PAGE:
Maryland Bar Bulletin
Publications : Bar Bulletin : April 2013

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Now that the threat of the big snow storm has passed and spring is almost here, it is time to take inventory of your mental health and make some healthy changes. Spring is a time for growth and awareness. Making changes can be both comforting and energizing.

Try these 10 tips to improve your mental health:

  • Find a hobby. Hobbies are one of the easiest and most enjoyable ways to nurture your mental health. Hobbies can include creative projects, physical activities, competitions, music, and much more. Hobbies can improve your emotional and physical well-being, including stress reduction, decreased depression, social life, and memory.
  • Give back. Volunteering your time helps you to focus your energy on something or someone other than yourself. Helping others that may be less fortunate than you can make you feel good, and it is also a great way to meet new people and not feel so isolated. Choose something you love, such as helping children, animals, the homeless, or a cause that is close to your heart.
  • Get organized. A lack of clutter brings comfort and a sense of peace to our lives. Start small and pick one thing or area of your home to organize. Pick an area that you regularly look at, organize it, and then notice how you feel. Once you have accomplished one space, choose another. Getting overwhelmed just by thinking about it? Take a break, step back, and start again.
  • Open the windows and air out your home. Physically letting the outside in has a calming effect. It can be very good for your physical health to get rid of all the stale air and germs from so many days of being stuck in doors with the windows closed. 
  • Make one positive change in your diet. Trying to change your entire way of eating can be overwhelming and cause stress, and often lead to not following through. If we give ourselves too many things to change at once and we don’t stick with it, we often just give up. Pick just one thing, for example drinking more water. Start slowly and give it three weeks to stick before you go onto the next change.
  • Enjoy the outdoors. Take a walk, sit outdoors, ride a bicycle. The fresh air, sunshine, and all the beautiful colors of spring help to reduce depression and stress. Take advantage or the longer days. More sunlight makes it easier to get outdoors before and after work.
  • Enjoy shopping at the farmer’s market. Spring is an easy time to eat healthier by adding lots of fresh fruits and vegetables to your diet. Eating more fruits and vegetables will not only help you shed that winter weight, it will help you have a sharper mind.
  • Start exercising. Sounds overwhelming? Begin slowly and think about building exercise into your daily routine. You don’t have to go to a gym for two hours to get a healthy workout. Research has shown that short bursts of exercise can be just as beneficial. You want to get your heart rate up – so climb the stairs at work, take a short brisk walk at lunch, or go for a short run. Try to find an exercise that gets your heart pumping. Aerobic exercise reduces stress and improves your mental health. It takes time for a new behavior to stick, so don’t give up. Give it three weeks to become a habit. To help you stick with it put your exercise in your calendar and treat it like a meeting.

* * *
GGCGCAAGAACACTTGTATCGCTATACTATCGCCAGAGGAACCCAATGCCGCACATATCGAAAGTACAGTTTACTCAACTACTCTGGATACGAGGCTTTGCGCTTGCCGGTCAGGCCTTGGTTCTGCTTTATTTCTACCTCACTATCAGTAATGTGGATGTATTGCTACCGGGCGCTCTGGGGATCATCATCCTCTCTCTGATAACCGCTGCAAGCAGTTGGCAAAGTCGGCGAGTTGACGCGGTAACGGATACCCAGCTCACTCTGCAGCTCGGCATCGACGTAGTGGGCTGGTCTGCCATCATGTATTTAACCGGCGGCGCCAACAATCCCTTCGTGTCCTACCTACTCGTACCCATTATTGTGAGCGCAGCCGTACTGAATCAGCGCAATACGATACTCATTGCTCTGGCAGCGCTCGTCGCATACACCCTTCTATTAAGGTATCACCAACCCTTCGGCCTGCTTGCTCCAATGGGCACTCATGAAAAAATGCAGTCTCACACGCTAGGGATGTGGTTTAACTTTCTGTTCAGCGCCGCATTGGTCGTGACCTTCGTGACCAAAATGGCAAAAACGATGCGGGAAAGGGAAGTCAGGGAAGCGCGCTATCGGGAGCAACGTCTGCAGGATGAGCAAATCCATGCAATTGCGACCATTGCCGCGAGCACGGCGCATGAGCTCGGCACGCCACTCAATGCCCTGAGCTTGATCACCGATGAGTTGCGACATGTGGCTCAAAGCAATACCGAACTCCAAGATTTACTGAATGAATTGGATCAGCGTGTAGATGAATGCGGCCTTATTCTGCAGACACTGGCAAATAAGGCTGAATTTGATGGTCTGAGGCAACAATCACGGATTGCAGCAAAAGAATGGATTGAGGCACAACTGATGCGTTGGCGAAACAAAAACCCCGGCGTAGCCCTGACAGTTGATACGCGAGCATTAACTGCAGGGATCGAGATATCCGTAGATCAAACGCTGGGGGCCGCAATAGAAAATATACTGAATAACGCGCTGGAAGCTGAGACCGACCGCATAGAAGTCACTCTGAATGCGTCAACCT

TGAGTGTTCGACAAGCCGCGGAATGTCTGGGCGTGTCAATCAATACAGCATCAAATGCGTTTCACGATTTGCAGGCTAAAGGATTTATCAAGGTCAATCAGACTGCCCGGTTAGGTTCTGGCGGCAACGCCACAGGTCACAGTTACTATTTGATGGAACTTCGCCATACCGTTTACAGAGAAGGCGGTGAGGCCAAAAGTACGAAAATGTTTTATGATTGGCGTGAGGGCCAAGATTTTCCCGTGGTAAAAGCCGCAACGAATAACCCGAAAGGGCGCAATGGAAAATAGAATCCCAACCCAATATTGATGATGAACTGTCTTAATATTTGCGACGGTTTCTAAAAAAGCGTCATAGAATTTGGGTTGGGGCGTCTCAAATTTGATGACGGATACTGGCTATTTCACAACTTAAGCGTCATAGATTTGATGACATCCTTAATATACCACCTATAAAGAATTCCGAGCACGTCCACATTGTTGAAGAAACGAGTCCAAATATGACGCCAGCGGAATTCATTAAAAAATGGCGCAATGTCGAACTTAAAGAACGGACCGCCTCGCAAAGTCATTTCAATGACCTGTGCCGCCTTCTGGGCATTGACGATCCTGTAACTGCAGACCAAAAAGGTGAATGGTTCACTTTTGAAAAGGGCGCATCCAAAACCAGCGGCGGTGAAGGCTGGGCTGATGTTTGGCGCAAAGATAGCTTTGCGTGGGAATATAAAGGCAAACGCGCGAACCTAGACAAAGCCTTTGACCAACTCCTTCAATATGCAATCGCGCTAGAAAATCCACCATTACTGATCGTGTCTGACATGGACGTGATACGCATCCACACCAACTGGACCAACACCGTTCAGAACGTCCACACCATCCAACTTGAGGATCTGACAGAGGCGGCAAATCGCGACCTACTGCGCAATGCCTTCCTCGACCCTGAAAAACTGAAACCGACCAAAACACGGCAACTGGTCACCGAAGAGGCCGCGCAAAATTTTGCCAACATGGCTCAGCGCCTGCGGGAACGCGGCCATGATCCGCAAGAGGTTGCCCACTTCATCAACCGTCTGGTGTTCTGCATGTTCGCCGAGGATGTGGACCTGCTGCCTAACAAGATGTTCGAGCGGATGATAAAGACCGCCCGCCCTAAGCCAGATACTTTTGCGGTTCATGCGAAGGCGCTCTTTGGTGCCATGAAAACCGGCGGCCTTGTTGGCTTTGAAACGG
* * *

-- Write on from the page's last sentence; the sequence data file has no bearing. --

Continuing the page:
• Remember that you are only human. Lawyers tend to put a lot of stress of on themselves in an attempt to be perfect and not make mistakes. Remembering that you are human and will make mistakes will reduce your stress. We all make mistakes; so learn from them, let go and move on.
  • Take some time for just you. Sometimes we just have to say no and take things off our plates. Being assertive can be hard, but loading up your schedule doesn’t allow you time to relax and breathe. We all have busy schedules, but we all can probably take one thing off our plates that doesn’t need to be there. So the next time someone asks you to take on a significant new responsibility, tell them you will think about it and get back to them. Look at what is important in your life, and ask if accepting this new responsibility will get in the way of doing what is most important to you. Remember that if you don’t take care of yourself, you won’t be able to take care of anyone else.

LAP offers free, confidential counseling. Jim Quinn, LAP Director, can be reached at (443) 703-3041 or jquinn@msba.org. Lisa Caplan, Program Counselor, can be reached at (443) 703-3042 or lcaplan@msba.org.

Lisa Caplan, LCSW-C, CAC, is Program Counselor for the MSBA Lawyer Assistance Program.

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Publications : Bar Bulletin : April 2013

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